Q. Hello ! my name is Joe and i am a father to an Autistic child .. my son is 5 years old , and recently he has been diagnosed with a slight autistic behavior .. nothing serious according to the doctors .. but i am afraid it will effect his life later on .. i always knew he is a little special and that he his a little different than the other children at the garden ... but know getting a label on it " Autistic" make me feel .. i don't know .. a little afraid and blur in the meaning of what does it mean ... i am here because i was hoping maybe to get an advice or any thing else that would be helpful for me to realize and lern the new "discover" and the unknown label of being "autistic" , do i need to supply different things and attention to my child ? does he need to go and learn in a special school ? how do i treat it by medical terms and treatment ? lots of questions and i have no answers by now .. hope i'll get what i am looking for here .... Thanks any way ...

A. Joe, you seemed confused. i hope you understand that it's O.K to be confused, no one was born with the innate ability to cope with all of this. you have a great amount of questions about being a father to an autistic child, i suggest using the help of "Autism Society of America" which is an organization full of wonderful people who are here to help. here is a link to their site:
http://www.autism-society.org/site/PageServer?pagename=life_lifespan

please update me if that was helpful!

More discussions about father
References in periodicals archive ?
This report focuses on fathering of male and female children and on both women and men's experiences of support children receive from men.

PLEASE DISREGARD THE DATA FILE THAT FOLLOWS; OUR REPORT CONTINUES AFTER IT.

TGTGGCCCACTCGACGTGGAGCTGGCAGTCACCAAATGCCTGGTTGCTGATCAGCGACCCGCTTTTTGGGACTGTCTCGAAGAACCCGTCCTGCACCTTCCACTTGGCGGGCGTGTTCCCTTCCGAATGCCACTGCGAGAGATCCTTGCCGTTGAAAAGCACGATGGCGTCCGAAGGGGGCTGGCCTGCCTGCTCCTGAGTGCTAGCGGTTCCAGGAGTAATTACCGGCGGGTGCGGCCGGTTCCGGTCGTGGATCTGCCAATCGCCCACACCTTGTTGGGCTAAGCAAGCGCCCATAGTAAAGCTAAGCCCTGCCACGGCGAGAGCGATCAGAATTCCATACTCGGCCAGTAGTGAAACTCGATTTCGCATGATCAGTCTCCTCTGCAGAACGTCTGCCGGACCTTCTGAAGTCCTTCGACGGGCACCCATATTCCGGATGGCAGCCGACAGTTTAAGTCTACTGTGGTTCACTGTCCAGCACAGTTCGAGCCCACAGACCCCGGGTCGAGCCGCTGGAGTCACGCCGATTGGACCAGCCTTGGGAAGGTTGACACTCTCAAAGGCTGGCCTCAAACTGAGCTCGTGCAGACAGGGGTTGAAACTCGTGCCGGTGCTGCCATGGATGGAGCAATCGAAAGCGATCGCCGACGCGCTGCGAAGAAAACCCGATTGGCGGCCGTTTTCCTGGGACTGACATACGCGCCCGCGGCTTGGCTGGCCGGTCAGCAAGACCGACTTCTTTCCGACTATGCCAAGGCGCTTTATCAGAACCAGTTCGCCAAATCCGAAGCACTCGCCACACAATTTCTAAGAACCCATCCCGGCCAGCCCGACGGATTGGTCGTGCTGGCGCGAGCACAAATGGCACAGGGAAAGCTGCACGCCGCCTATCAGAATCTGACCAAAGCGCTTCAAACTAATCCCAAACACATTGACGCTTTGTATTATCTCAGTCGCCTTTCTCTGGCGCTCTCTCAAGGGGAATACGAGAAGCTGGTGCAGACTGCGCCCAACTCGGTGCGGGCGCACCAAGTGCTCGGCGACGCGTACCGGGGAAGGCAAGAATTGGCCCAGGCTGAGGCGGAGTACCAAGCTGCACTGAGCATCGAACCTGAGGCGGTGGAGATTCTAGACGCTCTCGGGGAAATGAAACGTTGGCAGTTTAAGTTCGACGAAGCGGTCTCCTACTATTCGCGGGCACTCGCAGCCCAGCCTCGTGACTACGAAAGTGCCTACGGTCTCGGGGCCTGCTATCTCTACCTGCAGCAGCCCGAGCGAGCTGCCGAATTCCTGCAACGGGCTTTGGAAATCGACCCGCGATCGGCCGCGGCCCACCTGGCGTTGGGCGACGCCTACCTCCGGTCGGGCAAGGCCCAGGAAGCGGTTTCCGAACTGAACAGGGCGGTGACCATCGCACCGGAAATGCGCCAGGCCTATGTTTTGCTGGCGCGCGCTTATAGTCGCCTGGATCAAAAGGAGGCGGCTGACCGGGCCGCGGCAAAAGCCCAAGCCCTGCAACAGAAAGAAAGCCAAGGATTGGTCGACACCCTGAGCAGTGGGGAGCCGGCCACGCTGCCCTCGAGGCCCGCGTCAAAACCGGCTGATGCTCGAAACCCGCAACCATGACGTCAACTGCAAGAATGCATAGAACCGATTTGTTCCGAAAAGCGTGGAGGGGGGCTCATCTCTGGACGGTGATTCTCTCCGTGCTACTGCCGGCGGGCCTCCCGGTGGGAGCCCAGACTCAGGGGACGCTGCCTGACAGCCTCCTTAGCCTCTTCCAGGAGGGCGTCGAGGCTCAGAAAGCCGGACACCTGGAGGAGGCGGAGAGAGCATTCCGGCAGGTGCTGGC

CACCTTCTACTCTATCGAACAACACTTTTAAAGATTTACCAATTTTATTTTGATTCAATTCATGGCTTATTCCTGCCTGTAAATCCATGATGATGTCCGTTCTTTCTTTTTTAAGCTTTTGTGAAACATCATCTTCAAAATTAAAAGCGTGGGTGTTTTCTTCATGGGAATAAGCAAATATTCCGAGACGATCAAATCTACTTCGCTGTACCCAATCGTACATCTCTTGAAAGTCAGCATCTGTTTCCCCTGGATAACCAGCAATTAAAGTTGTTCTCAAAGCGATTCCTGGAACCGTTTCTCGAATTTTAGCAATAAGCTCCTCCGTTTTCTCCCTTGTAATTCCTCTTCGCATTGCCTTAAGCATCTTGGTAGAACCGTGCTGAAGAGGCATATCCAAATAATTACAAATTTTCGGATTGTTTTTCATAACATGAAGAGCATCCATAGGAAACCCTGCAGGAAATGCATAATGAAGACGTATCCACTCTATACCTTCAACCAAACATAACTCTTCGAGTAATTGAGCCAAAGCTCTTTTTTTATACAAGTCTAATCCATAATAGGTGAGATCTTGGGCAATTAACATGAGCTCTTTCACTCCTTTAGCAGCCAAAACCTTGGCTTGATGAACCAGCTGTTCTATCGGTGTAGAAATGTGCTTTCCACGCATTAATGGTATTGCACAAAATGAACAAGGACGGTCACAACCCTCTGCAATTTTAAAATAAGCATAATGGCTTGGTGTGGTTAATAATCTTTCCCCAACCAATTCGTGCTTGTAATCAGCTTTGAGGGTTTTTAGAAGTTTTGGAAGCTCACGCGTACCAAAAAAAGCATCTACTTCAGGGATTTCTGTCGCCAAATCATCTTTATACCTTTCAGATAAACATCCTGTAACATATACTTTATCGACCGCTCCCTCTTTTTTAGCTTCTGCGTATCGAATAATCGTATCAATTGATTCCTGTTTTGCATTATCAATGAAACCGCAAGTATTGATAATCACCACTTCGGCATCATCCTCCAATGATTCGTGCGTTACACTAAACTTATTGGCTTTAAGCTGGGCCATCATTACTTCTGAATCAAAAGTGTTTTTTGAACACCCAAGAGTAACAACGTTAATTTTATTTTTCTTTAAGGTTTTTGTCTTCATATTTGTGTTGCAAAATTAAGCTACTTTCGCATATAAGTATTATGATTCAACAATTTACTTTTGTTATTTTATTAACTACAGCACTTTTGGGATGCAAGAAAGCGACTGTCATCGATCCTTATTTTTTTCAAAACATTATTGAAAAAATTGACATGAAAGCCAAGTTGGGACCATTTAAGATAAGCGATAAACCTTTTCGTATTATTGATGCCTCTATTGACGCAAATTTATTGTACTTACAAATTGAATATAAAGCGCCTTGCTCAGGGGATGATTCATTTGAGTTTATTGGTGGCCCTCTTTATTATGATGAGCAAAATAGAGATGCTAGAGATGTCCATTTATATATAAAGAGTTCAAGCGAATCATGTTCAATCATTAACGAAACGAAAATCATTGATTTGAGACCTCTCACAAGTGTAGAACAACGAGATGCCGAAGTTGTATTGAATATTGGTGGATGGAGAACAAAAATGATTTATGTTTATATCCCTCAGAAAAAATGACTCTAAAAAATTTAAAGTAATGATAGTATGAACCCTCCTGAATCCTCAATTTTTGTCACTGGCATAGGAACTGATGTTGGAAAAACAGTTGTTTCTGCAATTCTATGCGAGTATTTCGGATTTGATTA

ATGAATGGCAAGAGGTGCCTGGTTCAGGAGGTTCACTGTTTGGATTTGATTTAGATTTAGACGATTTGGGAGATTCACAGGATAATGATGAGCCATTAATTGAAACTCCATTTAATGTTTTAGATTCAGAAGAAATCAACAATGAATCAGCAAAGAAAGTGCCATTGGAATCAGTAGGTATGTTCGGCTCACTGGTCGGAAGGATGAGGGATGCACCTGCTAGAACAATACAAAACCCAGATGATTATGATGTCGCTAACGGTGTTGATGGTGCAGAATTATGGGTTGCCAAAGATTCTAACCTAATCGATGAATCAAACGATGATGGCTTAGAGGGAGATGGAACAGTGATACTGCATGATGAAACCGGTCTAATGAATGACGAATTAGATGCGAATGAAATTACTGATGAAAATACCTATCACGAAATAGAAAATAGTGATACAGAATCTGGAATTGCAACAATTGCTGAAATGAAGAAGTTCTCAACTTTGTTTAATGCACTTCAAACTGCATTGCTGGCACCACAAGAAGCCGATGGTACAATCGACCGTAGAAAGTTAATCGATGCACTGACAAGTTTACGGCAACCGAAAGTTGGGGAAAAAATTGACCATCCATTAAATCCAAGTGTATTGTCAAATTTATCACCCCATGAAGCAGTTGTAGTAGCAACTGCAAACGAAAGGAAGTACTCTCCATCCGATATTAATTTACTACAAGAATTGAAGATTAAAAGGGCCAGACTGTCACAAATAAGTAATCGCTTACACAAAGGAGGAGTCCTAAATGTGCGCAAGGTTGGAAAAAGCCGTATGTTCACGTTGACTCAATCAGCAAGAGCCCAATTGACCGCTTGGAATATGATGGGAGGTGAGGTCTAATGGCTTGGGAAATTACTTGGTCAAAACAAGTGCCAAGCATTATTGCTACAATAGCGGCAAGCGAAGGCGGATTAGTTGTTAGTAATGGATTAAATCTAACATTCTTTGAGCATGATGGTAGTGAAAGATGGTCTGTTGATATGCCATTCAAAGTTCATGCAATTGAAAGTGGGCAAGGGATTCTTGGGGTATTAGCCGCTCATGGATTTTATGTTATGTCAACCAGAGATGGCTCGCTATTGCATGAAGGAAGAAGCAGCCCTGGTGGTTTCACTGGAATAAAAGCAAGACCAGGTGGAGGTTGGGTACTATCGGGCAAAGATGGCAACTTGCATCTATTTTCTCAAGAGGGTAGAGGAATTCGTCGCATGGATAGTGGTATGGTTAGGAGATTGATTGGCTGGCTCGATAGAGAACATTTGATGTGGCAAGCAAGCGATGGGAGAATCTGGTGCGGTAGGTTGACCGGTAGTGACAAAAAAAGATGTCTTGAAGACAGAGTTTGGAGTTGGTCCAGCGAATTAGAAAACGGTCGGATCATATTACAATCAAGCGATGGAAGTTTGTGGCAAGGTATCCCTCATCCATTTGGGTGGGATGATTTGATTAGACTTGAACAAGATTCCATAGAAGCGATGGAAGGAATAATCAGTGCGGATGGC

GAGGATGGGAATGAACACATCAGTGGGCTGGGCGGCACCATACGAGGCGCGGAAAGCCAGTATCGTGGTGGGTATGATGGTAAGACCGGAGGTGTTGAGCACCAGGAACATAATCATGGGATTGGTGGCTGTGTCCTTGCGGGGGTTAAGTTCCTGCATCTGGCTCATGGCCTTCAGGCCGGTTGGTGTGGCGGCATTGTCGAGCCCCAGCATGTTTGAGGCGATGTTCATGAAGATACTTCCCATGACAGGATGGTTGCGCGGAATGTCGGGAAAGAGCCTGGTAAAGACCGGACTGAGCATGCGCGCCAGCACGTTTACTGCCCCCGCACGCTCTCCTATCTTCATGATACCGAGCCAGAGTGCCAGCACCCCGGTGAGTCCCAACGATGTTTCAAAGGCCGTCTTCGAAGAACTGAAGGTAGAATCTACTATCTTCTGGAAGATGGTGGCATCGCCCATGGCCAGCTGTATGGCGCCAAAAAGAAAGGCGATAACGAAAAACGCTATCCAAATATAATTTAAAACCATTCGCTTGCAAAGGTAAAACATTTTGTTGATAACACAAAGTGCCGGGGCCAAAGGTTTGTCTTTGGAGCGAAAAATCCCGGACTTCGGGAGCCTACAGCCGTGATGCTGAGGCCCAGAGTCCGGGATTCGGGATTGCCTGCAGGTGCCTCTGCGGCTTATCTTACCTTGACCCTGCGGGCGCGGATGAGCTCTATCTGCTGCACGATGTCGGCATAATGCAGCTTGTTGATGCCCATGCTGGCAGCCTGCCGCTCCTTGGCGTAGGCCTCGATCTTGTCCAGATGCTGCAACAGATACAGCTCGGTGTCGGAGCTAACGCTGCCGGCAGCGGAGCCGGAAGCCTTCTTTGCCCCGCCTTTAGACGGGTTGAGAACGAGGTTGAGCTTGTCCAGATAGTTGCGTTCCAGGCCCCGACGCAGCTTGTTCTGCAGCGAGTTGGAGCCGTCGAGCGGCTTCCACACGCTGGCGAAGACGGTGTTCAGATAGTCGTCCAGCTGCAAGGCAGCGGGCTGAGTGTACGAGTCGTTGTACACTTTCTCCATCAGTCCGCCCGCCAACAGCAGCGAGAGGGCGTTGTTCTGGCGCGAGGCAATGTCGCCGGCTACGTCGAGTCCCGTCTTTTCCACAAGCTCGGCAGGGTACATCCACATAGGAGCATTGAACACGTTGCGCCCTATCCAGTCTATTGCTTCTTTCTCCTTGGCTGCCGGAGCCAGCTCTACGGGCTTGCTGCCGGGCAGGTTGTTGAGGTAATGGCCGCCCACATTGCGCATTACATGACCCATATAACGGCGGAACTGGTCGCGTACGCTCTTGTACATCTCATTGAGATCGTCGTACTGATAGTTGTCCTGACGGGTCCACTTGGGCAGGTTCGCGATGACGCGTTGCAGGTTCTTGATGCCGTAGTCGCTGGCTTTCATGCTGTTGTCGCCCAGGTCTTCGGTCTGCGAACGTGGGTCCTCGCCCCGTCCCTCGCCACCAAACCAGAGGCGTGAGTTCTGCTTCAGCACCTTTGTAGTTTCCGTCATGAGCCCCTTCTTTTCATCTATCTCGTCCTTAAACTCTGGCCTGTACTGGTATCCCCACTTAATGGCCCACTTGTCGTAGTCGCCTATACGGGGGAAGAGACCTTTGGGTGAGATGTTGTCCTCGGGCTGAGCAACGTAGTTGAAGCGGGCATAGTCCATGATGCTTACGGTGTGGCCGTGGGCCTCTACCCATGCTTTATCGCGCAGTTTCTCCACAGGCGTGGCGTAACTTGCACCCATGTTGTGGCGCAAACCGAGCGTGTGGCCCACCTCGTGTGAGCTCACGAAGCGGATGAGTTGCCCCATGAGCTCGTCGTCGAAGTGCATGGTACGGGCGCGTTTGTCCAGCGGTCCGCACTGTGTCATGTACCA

The second part of the interview schedule for male participants covered topics on childhood experiences of fathers with their mothers and fathers and how these had influenced their attitudes and behaviours toward fathering. The second part of the interview schedule for female participants focused on questions comparing women's relationships with their fathers and those of the focal children and their fathers.
Detailed information about men and women's own experiences with their fathers when they were growing up and how these influenced men's experiences of their own fathering with their children and what women expect from their children's fathers were coded using NVIVO 9 and thematically analysed.
Models with alternate omitted categories (not shown) were also examined to see if involvement within the other forros of father type/presence differed significantly in their association with fathering attitudes and beliefs.
Traditional attitudes toward fathering still exist, though, as a sizeable minority of men feel that it is more important for men to work than spend time with their family and that fathers are more important for sons than daughters.
Overall, these findings are consistent with the modeling hypothesis--men tend to hold attitudes toward fathering that reflect their own father's involvement, and this is consistent with the work done in smaller-scale studies (e.g., Nicholson, Howard, & Borkowski, 2008).
We regard father presence as encompassing a wide range of father-related experiences that begin with the personal father but include multigenerational family relationships, attitudes, and an orientation to other fathering experiences in one's life.
Next steps might include using the FPQ to study populations who have experienced diminished fathering, such as individuals who are incarcerated or on probation/parole, and those with alcohol and drug or other addiction problems (Phares, 1997).
The contributions that father data can make to the study of fathering need to be considered in the context of other persisting issues.
This process requires unveiling prejudices, understanding how different parties define "good fathering," and facing pragmatic challenges.
On the origins of fathering: Implications of an evolutionary perspective for understanding links among marriage, divorce, and men's parenting.
Beyond the role-inadequacy perspective of fathering. In A.J.